Reading: Ikiru, a Bible Redesign, The Simpsons, Myers-Briggs, Leaving Facebook, Soccer & more

Also: A shoegazer documentary, the thin line between public and private, debating the salvation of extraterrestrials, and remembering the F‑14 Tomcat.
Ikiru, Akira Kurosawa

Ron Reed contemplates Akira Kurosawa’s Ikiru: “Akira Kurosawa’s epic Samurai films are among the greatest movies ever made. But it is a quiet, intimate story about a very different sort of hero, a mid-level bureaucrat confronted with the futility of his own life, that may be the director’s masterpiece. Certainly it’s one of his most spiritual films.” I came to similar conclusions in my Ikiru review.

Adam Greene wants to redesign the Bible like a work of literature: “Greene’s background is in book design, and his understanding of the art behind a great book is infused into Bibliotheca. Every element of the four volumes has been carefully considered to make reading a pleasurable and distraction-free experience.” Simply put, I love everything about this. For more info, check out Greene’s interview on Bible Design Blog or his Kickstarter campaign, which has been a rousing success.

FXX recently announced Simpsons World, a website and app that will give you access to every Simpsons episode ever, along with tons of supplemental material (e.g., scripts, “behind the scenes” info). This almost makes me want to re-subscribe to cable TV. Almost.

I’m very happy to learn that the Myers-Briggs personality test a big load of hooey, but that’s probably because I’m an INTP. “This isn’t a test designed to accurately categorize people, but a test designed to make them feel happy after taking it. This is one of the reasons why it’s persisted for so many years in the corporate world, despite being disregarded by psychologists.” Of course, according to the Myers-Briggs, all of my skepticism concerning the Myers-Briggs can be explained by my Myers-Briggs profile. Turtles all the way down…

Jessica Ferris left Facebook after its confusing privacy controls made it possible for someone to stalk her and she makes a strong case for why more should leave the social network: “Facebook wants us to think that it aims to strengthen our connections with the people we love, but this claim is just as much doublespeak as that 2009 open letter. Facebook wants to strengthen our relationship with Facebook, using our friendships as vectors.”

I know next to nothing about soccer, but that didn’t stop me from writing about the World Cup and the grace of the saddest — and classiest — soccer fan: “Here in the midst of a social media blitz that was clearly finding joy and humor in Brazil’s defeat, an old Brazilian soccer fan showed us all up with a dash of grace and class and in the process, made the already elegant game something truly remarkable.”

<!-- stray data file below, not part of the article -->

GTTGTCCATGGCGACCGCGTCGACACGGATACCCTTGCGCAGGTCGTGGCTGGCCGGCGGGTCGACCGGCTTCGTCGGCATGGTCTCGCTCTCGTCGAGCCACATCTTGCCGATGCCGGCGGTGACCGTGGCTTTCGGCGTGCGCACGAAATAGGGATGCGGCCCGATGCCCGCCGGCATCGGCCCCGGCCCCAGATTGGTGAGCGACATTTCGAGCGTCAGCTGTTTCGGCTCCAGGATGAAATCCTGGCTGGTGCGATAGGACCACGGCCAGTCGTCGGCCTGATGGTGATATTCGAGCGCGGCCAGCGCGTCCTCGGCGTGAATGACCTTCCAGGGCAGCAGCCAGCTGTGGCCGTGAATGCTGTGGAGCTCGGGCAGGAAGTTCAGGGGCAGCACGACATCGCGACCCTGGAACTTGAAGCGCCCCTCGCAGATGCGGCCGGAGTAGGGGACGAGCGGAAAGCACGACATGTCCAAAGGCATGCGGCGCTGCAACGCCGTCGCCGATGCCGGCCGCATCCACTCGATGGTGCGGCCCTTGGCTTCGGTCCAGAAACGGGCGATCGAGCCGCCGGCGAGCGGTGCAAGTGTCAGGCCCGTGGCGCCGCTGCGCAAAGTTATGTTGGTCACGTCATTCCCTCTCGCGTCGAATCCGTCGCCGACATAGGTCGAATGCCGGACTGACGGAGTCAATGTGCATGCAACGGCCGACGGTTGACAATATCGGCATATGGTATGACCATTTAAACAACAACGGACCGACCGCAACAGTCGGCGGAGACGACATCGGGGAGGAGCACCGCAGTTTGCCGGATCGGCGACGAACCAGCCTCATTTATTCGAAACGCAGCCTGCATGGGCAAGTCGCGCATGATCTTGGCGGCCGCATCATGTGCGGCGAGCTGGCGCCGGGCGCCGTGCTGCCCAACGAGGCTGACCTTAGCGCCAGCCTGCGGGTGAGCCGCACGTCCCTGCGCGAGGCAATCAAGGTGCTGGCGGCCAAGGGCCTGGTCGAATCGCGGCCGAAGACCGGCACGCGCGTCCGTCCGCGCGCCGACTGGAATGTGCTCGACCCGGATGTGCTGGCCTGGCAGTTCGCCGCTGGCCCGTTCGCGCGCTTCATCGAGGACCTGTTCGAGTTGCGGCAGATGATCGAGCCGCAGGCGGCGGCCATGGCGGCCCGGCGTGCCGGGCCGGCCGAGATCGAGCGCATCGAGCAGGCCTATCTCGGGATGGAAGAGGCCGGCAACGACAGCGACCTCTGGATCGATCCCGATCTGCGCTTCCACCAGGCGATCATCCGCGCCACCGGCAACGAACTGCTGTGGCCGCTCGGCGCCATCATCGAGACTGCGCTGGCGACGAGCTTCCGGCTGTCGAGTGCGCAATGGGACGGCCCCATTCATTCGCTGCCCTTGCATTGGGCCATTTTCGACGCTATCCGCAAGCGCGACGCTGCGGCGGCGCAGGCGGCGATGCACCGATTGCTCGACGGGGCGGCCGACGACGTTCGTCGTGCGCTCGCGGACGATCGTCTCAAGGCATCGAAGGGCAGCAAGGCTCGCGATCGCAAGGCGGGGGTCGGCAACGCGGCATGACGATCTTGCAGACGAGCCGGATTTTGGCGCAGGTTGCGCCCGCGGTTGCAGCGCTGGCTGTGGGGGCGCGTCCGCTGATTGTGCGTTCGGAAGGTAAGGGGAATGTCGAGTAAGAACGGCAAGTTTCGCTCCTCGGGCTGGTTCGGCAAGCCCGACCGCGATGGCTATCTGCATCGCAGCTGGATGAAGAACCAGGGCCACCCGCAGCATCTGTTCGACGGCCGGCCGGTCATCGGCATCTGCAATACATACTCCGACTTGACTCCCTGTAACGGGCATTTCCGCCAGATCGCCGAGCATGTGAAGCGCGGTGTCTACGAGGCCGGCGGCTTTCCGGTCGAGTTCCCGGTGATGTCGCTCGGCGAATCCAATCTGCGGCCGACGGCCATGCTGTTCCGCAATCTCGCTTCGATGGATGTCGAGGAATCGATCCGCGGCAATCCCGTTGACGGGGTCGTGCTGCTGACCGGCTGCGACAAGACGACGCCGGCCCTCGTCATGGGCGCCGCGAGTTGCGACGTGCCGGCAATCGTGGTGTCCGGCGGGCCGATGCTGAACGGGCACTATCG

The Beautiful Noise shoegazer documentary is finally complete and making the festival rounds, with a general release scheduled by year’s end. Director Eric Green recently sat down with Drowned in Sound for an extensive interview that covers the film’s genesis, who was interviewed and why, and much, much more.

Anil Dash has written a sobering article reminding us that the line between “public” and “private” information is almost non-existant today: “Public is not just what can be viewed by others, but a fragile set of social conventions about what behaviors are acceptable and appropriate. There are people determined to profit from expanding and redefining what’s public, working to treat nearly everything we say or do as a public work they can exploit. They may succeed before we even put up a fight.” Via

Mark Strauss explores some of the ways Christianity might handle the theological conundrums of extraterrestrial life: “O’Meara, in fact, raises the possibility of a seventh option to consider, which is not on Kuhn’s list. What if Earth and humanity merited God’s unique intervention because we are the only species in the universe who actually needed redemption? There can be other worlds with other creatures — but they are not necessarily implicated in our world of sins, they would not need a savior.” Related: J.W. Wartick pushes back against the claim that aliens can’t have salvation.

I recently attended an airshow, and while many of the airplanes I saw were impressive, I did miss seeing the ol’ F‑14 Tomcat. A former F‑14 officer reminisces about his days flying the Tomcat, reflects on why it was so influential, and considers the current state of naval aircraft. “I always like to say there are two kinds of people in this world: those who were a part of it (the Tomcat Community) and those who wish they were. I don’t think we will ever have a plane that captures and defines a culture as strongly as the F‑14 Tomcat did. It was camaraderie, hard work, fun, rock and roll, and sex appeal all rolled into one.”